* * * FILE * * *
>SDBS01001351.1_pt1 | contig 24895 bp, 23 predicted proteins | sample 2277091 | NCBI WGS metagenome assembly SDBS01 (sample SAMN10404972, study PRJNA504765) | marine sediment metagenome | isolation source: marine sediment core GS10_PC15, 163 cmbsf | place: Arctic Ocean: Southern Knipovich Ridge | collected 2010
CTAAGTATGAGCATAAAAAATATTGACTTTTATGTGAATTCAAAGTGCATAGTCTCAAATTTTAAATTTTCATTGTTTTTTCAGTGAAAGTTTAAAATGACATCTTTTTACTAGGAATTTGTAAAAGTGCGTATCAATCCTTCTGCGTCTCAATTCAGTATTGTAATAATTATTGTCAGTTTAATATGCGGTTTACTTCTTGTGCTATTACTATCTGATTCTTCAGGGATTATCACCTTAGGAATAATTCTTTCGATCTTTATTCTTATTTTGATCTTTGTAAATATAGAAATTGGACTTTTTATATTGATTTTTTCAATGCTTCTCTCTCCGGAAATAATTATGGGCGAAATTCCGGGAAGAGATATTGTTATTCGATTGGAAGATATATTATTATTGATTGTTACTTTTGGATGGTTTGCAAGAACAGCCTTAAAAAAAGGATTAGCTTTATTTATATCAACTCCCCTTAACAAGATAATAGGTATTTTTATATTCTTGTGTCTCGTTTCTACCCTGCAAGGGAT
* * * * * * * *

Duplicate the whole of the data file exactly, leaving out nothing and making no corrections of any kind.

>SDBS01001351.1_pt1 | contig 24895 bp, 23 predicted proteins | sample 2277091 | NCBI WGS metagenome assembly SDBS01 (sample SAMN10404972, study PRJNA504765) | marine sediment metagenome | isolation source: marine sediment core GS10_PC15, 163 cmbsf | place: Arctic Ocean: Southern Knipovich Ridge | collected 2010
CTAAGTATGAGCATAAAAAATATTGACTTTTATGTGAATTCAAAGTGCATAGTCTCAAATTTTAAATTTTCATTGTTTTTTCAGTGAAAGTTTAAAATGACATCTTTTTACTAGGAATTTGTAAAAGTGCGTATCAATCCTTCTGCGTCTCAATTCAGTATTGTAATAATTATTGTCAGTTTAATATGCGGTTTACTTCTTGTGCTATTACTATCTGATTCTTCAGGGATTATCACCTTAGGAATAATTCTTTCGATCTTTATTCTTATTTTGATCTTTGTAAATATAGAAATTGGACTTTTTATATTGATTTTTTCAATGCTTCTCTCTCCGGAAATAATTATGGGCGAAATTCCGGGAAGAGATATTGTTATTCGATTGGAAGATATATTATTATTGATTGTTACTTTTGGATGGTTTGCAAGAACAGCCTTAAAAAAAGGATTAGCTTTATTTATATCAACTCCCCTTAACAAGATAATAGGTATTTTTATATTCTTGTGTCTCGTTTCTACCCTGCAAGGGAT